In cause after cause, we now find the spectacle of issues being escalated to the Supreme Court not from the High Courts but directly, bypassing the courts below. There is now a willingness to overrun the hierarchical courts. Matters belonging to Magistracy too land up before the Supreme Court, as the Gautam Navalakha and Rafale defence deal controversies. That casts a serious shadow on the efficacy of the courts below.

Chief Justice of India Dipak Misra, before retirement said, “Assumption of jurisdiction must be the rule and not abdication”. True. But that is to be practised vis a vis causes of national security et al. Not in terms of hierarchical courts, where the Supreme Court overwhelms the Courts below, by assuming causes which they ought to abdicate in favour of them, at the first instance. For instance, even in matters such as Aadhaar or Triple Talaq or Art.370, TN local body elections, and now to emerge Citizenship Amendment Act challenges, a few decades ago, the Supreme Court would have let the High Courts, to handle them at the first instance. Even where similar litigation were pending before several High Courts, all that the Supreme Court did was to intervene to ensure transfer and consolidation of all of them to one High Court, to have the benefit of a verdict, before sitting in judgment over it. That enhanced institutional integrity and judicial discipline.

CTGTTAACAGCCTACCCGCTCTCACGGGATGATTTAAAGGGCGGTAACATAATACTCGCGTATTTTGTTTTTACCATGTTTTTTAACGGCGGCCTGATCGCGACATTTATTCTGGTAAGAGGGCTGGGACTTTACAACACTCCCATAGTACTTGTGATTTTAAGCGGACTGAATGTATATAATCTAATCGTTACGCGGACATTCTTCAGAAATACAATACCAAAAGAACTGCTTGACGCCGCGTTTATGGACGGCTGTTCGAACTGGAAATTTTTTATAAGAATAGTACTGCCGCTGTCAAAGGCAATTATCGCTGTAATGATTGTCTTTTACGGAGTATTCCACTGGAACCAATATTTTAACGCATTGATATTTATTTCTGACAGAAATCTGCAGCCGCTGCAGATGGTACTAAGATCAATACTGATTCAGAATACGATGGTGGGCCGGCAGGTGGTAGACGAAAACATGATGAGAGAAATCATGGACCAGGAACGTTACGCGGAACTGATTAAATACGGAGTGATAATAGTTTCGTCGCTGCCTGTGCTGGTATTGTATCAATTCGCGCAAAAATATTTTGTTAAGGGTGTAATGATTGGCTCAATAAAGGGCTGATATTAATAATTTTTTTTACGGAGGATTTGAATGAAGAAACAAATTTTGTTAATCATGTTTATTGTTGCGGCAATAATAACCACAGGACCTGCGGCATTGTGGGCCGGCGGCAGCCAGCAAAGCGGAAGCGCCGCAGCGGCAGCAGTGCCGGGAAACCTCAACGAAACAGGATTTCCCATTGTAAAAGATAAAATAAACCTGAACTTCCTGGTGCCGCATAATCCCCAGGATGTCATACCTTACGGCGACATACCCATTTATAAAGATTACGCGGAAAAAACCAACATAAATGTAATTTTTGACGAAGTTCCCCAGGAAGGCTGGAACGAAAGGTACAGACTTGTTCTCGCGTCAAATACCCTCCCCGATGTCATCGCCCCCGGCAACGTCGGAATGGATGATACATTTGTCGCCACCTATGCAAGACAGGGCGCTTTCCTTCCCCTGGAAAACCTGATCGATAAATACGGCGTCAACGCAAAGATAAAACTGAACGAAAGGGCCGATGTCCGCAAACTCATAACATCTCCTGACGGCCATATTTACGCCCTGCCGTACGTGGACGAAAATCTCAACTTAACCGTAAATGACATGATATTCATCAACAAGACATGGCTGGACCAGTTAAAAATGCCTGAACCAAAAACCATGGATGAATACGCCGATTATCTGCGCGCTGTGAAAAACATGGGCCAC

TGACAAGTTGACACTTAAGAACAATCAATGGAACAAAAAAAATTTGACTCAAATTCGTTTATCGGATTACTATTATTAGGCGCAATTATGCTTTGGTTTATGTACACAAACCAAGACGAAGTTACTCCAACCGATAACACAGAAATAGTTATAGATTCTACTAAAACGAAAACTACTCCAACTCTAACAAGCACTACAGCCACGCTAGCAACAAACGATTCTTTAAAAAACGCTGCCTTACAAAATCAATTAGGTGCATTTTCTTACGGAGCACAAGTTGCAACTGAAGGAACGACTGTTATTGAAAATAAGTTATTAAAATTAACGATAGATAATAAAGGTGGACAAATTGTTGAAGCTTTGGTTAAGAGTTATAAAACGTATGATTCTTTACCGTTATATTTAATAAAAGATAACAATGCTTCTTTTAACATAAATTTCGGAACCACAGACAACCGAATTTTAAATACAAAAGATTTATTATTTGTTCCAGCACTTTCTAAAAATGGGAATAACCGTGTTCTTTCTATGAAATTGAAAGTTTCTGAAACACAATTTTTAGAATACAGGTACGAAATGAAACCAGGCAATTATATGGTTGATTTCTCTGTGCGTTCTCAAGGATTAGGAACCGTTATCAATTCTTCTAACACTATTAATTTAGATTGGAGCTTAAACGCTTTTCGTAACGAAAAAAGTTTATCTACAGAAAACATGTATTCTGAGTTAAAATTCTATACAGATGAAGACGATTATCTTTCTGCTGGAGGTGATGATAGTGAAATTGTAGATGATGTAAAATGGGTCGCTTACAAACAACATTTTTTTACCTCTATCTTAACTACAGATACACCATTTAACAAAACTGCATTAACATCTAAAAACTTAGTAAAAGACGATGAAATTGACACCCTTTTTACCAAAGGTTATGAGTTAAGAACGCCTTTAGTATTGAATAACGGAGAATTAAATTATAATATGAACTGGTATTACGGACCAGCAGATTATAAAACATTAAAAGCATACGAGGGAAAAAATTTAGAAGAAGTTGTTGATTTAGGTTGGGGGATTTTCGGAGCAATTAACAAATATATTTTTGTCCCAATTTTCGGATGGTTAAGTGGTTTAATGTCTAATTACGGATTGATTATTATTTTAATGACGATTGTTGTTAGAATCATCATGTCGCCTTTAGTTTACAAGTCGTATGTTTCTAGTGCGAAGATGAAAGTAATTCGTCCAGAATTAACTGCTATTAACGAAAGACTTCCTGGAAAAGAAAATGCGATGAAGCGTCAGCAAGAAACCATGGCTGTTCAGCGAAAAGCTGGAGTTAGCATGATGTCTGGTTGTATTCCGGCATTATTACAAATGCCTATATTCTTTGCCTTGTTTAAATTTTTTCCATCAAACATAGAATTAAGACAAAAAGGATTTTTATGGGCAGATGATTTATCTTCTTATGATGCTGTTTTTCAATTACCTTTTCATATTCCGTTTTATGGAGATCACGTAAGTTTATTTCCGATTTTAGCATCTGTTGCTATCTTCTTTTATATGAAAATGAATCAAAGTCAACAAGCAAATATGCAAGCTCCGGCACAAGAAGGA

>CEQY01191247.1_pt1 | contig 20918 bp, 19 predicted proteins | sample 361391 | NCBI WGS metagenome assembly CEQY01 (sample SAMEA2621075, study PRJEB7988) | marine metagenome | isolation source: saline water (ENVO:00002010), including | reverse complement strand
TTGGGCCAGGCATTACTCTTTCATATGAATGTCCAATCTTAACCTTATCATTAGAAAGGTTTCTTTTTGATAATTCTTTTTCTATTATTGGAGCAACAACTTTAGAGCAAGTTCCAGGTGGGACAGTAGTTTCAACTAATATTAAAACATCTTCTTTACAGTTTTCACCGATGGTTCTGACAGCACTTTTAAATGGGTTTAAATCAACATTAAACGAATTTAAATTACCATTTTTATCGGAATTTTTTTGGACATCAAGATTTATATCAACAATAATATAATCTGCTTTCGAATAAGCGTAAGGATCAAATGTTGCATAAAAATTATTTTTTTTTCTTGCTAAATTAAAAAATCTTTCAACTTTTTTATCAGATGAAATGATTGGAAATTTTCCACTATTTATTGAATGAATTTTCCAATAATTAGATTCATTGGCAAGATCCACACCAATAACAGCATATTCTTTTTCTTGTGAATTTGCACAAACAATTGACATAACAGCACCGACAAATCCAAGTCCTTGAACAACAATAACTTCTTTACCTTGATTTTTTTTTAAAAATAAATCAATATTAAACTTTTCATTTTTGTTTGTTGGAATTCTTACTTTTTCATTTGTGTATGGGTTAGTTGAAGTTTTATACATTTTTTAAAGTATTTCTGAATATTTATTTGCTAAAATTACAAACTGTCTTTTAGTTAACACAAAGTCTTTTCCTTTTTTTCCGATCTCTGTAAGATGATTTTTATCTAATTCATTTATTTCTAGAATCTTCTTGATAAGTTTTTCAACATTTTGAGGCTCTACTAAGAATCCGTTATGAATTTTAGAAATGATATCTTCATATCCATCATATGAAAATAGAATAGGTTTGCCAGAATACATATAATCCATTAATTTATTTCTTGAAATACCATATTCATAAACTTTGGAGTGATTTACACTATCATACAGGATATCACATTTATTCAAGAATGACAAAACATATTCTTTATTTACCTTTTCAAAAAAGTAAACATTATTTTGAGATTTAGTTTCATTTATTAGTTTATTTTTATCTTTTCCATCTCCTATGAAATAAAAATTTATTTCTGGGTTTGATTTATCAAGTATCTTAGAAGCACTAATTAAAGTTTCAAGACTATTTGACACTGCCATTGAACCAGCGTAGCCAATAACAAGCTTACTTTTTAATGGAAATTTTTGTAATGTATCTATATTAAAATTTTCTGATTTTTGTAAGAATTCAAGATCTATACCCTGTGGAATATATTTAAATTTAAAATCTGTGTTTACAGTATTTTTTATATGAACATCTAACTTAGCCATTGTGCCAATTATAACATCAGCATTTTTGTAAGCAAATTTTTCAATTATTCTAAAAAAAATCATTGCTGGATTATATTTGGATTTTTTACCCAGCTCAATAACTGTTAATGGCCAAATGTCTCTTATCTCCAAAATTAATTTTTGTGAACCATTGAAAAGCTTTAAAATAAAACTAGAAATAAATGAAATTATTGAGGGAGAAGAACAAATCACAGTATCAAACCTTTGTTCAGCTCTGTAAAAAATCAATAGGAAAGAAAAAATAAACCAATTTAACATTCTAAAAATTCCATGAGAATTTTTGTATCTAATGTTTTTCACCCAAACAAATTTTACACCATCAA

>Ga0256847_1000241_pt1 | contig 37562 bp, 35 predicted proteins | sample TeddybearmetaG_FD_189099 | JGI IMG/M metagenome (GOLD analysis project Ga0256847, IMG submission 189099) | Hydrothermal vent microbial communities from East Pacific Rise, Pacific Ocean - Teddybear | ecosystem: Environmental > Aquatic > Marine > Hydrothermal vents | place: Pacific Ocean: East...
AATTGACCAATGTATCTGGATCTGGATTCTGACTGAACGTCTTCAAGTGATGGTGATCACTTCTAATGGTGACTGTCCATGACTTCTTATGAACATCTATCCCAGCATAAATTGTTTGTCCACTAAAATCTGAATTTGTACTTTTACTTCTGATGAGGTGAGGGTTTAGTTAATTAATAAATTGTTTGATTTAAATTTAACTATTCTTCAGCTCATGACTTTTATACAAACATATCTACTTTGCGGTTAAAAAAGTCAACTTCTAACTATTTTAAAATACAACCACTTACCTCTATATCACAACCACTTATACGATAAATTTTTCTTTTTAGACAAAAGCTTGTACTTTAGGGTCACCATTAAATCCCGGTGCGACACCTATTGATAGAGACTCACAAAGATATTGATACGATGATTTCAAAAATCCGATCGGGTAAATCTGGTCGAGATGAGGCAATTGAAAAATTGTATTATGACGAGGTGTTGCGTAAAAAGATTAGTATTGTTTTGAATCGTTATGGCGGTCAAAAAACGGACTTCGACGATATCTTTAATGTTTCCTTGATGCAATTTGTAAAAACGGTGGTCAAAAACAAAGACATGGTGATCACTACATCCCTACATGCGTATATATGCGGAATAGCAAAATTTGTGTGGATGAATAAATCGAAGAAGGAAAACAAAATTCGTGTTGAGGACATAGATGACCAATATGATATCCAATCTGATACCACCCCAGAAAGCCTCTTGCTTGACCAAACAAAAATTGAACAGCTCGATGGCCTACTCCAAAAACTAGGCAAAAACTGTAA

Alas, it is no longer true. There are a battery of expert lawyers practising in the art of the approaching the Supreme Court, as the Court of first resort. Honestly, as a practitioner too, one sincerely feels that it was time for Supreme Court to decline to ‘entertain every other cause in irrational exuberance as avoidable proclivity’ as Nani Palkhivala remarked once, in another context. For the Supreme Court to retain its supremacy as the final arbiter of mother of all laws viz. Constitution, time may have come for Parliament to enact a National Court of Appeal, allowing the luxury of time for the top court to deal with constitutional issues alone.

(Narasimhan Vijayaraghavan- Author is practising advocate in the Madras High Court)

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Narasimhan Vijayaraghavan
Narasimhan Vijayaraghavan
The author is practicing advocate in the Madras High Court